Column: The Democrats' superdelegate system defies popular will

Supporters of Democratic presidential candidate Sen. Bernie Sanders, I-Vt., cheer during a primary night rally at Concord High School, Tuesday, Feb. 9, 2016, in Concord, N.H. (AP Photo/John Minchillo)

In Tuesday’s New Hampshire Democratic primary, Vermont Senator Bernie Sanders courted 60.4 percent of the popular vote to Secretary Hillary Clinton’s 38, according to the Associated Press. Sanders’ victory was expected, and wholly invigorating for his supporters; David had appeared to be gaining on Goliath after all.

Although Sanders stole the popular vote, another popular yet contradictory figure traversed across several new outlets describing another crucial voting bloc: nationwide Democratic delegates and superdelegates, which put Clinton enormously ahead of Sanders 394-42. Though the AP reports Clinton still lost 15-9 among New Hampshire delegates, the nationwide influence she exerts on these officials could spell trouble for the Sanders campaign, which I believe is an unfair advantage in the primary election.

What is a superdelegate, then? These are the exclusively Democrat party elites, sanctioned by the Democratic National Committee to cast their vote according to how they see fit, unlike delegates, who mostly go with what the popular vote dictates (as they should). This role is reserved for all Democratic members of Congress, all Democratic governors (20), and other dignitary positions, such as certain mayors, Democratic state legislators, etc.

In total, there are 712 of them, and although the figure is mixed across outlets, the Associated Press reported there are 4,763 delegates (including super), with at least 2,382 required to win the primary nomination. Most superdelegates go with the establishment candidate because they too are part of the establishment, and likely have similar intentions.

Even though Bernie currently has 14 superdelegates under his belt (to Hillary’s 355), if Clinton were to hypothetically win all of them, she would garner 29.8percentof the delegate vote (source: math), plus whatever she reaps in the popular primary election. It’s definitely not peanuts.

This system was erected in 1984 as a safety net after Democrats kept losing the general elections with base-beloved candidates lacking “enough” mainstream appeal, such as Jimmy Carter (in his second term, though he was pretty much reviled by the base at that point) and George McGovern. In essence, it is a way to circumvent the popular vote if the Democratic Establishment feels it spells trouble for the presidential election. It’s a way of surreptitiously, but nevertheless patronizingly, saying, “we know better than you.”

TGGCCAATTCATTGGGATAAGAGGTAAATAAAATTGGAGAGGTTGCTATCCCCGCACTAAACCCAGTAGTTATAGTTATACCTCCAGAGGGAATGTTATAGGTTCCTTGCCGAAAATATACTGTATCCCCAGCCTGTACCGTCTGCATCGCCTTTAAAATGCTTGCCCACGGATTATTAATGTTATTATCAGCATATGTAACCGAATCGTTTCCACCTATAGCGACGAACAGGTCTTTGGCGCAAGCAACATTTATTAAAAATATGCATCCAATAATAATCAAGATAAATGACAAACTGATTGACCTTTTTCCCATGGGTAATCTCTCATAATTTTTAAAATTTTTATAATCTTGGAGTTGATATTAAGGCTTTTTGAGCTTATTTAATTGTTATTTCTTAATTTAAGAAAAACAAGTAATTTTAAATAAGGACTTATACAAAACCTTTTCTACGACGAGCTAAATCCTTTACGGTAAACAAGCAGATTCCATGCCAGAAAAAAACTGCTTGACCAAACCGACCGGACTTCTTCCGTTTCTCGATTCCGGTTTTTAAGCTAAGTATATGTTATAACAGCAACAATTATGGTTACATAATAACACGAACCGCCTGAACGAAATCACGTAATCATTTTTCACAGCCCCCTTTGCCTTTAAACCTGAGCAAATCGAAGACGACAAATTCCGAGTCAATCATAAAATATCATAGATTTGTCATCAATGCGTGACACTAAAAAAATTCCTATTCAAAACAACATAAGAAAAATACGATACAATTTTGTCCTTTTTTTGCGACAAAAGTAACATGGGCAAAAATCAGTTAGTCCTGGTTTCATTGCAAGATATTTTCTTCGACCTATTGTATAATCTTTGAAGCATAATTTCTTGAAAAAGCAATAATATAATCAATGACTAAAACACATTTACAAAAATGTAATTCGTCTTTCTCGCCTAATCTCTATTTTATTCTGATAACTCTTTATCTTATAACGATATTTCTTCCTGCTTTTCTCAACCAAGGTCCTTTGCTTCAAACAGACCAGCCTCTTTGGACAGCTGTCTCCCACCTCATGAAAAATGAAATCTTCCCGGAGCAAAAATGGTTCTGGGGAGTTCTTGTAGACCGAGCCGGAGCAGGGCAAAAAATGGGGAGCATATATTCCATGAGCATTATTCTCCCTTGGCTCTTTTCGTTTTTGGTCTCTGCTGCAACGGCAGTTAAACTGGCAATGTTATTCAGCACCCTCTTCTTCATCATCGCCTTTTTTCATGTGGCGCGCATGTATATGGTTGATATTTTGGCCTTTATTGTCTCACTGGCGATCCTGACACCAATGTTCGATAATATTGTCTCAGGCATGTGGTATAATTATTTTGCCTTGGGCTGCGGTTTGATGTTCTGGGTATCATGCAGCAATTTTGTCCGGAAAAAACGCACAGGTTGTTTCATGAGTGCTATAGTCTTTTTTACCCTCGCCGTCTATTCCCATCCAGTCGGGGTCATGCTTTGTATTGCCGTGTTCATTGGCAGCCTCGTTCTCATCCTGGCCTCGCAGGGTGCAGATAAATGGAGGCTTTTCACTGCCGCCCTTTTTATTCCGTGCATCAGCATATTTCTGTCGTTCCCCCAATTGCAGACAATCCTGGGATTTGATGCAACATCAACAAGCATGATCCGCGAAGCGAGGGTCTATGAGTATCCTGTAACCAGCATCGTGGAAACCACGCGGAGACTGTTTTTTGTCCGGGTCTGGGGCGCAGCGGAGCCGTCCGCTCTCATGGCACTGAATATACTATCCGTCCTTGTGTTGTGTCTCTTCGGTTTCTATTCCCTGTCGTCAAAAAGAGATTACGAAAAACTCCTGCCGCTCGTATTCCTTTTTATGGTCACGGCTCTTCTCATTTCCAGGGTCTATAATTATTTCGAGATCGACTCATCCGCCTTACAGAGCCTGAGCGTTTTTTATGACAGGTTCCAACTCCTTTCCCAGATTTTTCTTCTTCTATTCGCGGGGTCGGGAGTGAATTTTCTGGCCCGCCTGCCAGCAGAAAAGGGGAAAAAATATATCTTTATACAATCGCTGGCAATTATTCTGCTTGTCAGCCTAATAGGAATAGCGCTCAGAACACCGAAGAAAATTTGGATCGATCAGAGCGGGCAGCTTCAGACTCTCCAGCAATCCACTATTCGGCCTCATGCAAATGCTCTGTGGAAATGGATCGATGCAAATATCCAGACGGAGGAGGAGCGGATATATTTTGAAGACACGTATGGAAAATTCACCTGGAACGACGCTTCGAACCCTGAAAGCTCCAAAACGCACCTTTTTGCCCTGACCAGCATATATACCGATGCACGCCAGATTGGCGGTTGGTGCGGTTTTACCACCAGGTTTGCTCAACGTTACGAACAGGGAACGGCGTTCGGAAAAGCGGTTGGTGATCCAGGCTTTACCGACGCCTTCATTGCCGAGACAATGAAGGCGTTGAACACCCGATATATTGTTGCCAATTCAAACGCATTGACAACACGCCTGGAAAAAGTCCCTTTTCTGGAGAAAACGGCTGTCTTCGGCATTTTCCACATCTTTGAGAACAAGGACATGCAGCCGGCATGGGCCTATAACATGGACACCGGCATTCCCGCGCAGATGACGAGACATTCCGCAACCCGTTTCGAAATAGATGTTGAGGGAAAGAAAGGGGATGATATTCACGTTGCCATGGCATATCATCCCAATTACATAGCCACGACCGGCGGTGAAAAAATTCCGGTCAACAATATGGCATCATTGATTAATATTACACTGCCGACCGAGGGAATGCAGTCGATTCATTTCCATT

Something insidious about a figure like 394-42 without context is the subtle message it sends: This candidate (i.e., Hillary) cannot be defeated, so you ought to hang up the towel and join the bandwagon. Sure, it’s just politicking mixed with healthy media collusion, but it isn’t right. But then again, who wouldn’t buy subliminal influence if it indicated hearty political gains?

Now, I’m not quite on the map for either candidate, so please don’t interpret this as just another Sanders-inflating piece written by a college kid. What the Democratic chiasm essentially boils down to in my head is these choices. 1. A neoconservative criminal operating under the guise of Democratic policies to elicit voters, but with the political wherewithal, shrewdness and experience to potentially make compromise with or manipulate the legislative-majority opposition as her husband did two decades before – and hopefully accomplish something. 2. A candidate with charisma, good morals, a clean record and attractive ideas (free public college), but no conventional way to enact his policies and no hint at compromise within a proudly obstructionist, Republican-dominated Congress (unless enough states kick them out of both houses in this year’s midterm elections, which I doubt will happen); it essentially spells “Obama, Term III.”

Regardless of my sentiments on the candidates themselves, the superdelegate system is malicious and unfair. It is basically the prequel to the Electoral College, with less of a “winner-takes-all” process (because how many electors – *cough cough Florida 2000* – are always true to their constituents votes). It serves to prop up establishment candidates that a select few agree upon and diminish the popular voting power.

Even if a candidate isn’t the best for the job, it is a fundamental tenet of democracy to let the popular electorate decide whom they want; not very democratic of the Democratic National Committee.


Stephen Friedland is a staff columnist for The Daily Campus opinion section. He can be reached via email at stephen.friedland@uconn.edu.